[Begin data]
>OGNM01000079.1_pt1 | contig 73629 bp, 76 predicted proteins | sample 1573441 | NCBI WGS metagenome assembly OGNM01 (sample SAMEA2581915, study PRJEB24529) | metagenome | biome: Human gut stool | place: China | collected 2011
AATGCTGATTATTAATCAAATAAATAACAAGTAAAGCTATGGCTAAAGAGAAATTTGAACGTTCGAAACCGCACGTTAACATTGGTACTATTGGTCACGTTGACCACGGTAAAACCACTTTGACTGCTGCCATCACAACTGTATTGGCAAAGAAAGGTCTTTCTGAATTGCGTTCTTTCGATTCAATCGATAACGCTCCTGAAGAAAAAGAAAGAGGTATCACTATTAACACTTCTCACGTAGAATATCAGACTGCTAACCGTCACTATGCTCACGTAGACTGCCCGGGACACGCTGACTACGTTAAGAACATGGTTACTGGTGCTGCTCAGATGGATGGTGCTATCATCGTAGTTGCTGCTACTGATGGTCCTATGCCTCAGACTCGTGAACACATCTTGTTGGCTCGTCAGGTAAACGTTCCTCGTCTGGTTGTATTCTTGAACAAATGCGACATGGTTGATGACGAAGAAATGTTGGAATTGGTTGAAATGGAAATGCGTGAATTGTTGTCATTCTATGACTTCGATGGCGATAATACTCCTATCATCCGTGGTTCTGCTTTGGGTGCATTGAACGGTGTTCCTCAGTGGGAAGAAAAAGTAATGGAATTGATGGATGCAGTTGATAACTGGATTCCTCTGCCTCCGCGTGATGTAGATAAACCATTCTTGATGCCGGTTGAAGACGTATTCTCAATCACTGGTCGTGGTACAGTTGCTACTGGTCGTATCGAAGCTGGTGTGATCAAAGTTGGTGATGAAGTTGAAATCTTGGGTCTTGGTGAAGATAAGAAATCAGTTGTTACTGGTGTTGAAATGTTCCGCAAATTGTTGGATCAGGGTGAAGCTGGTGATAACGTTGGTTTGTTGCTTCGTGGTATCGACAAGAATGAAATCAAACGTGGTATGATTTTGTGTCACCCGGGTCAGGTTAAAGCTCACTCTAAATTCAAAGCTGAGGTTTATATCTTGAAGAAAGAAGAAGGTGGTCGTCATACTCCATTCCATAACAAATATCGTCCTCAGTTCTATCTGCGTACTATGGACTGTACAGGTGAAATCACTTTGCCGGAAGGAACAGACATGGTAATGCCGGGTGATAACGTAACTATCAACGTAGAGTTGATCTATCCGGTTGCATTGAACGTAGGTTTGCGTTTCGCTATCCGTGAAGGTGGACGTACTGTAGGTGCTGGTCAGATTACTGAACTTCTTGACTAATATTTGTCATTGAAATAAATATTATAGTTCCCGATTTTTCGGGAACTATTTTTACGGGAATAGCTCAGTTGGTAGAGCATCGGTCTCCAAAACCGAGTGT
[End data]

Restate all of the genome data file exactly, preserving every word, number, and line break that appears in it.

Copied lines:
>OGNM01000079.1_pt1 | contig 73629 bp, 76 predicted proteins | sample 1573441 | NCBI WGS metagenome assembly OGNM01 (sample SAMEA2581915, study PRJEB24529) | metagenome | biome: Human gut stool | place: China | collected 2011
AATGCTGATTATTAATCAAATAAATAACAAGTAAAGCTATGGCTAAAGAGAAATTTGAACGTTCGAAACCGCACGTTAACATTGGTACTATTGGTCACGTTGACCACGGTAAAACCACTTTGACTGCTGCCATCACAACTGTATTGGCAAAGAAAGGTCTTTCTGAATTGCGTTCTTTCGATTCAATCGATAACGCTCCTGAAGAAAAAGAAAGAGGTATCACTATTAACACTTCTCACGTAGAATATCAGACTGCTAACCGTCACTATGCTCACGTAGACTGCCCGGGACACGCTGACTACGTTAAGAACATGGTTACTGGTGCTGCTCAGATGGATGGTGCTATCATCGTAGTTGCTGCTACTGATGGTCCTATGCCTCAGACTCGTGAACACATCTTGTTGGCTCGTCAGGTAAACGTTCCTCGTCTGGTTGTATTCTTGAACAAATGCGACATGGTTGATGACGAAGAAATGTTGGAATTGGTTGAAATGGAAATGCGTGAATTGTTGTCATTCTATGACTTCGATGGCGATAATACTCCTATCATCCGTGGTTCTGCTTTGGGTGCATTGAACGGTGTTCCTCAGTGGGAAGAAAAAGTAATGGAATTGATGGATGCAGTTGATAACTGGATTCCTCTGCCTCCGCGTGATGTAGATAAACCATTCTTGATGCCGGTTGAAGACGTATTCTCAATCACTGGTCGTGGTACAGTTGCTACTGGTCGTATCGAAGCTGGTGTGATCAAAGTTGGTGATGAAGTTGAAATCTTGGGTCTTGGTGAAGATAAGAAATCAGTTGTTACTGGTGTTGAAATGTTCCGCAAATTGTTGGATCAGGGTGAAGCTGGTGATAACGTTGGTTTGTTGCTTCGTGGTATCGACAAGAATGAAATCAAACGTGGTATGATTTTGTGTCACCCGGGTCAGGTTAAAGCTCACTCTAAATTCAAAGCTGAGGTTTATATCTTGAAGAAAGAAGAAGGTGGTCGTCATACTCCATTCCATAACAAATATCGTCCTCAGTTCTATCTGCGTACTATGGACTGTACAGGTGAAATCACTTTGCCGGAAGGAACAGACATGGTAATGCCGGGTGATAACGTAACTATCAACGTAGAGTTGATCTATCCGGTTGCATTGAACGTAGGTTTGCGTTTCGCTATCCGTGAAGGTGGACGTACTGTAGGTGCTGGTCAGATTACTGAACTTCTTGACTAATATTTGTCATTGAAATAAATATTATAGTTCCCGATTTTTCGGGAACTATTTTTACGGGAATAGCTCAGTTGGTAGAGCATCGGTCTCCAAAACCGAGTGT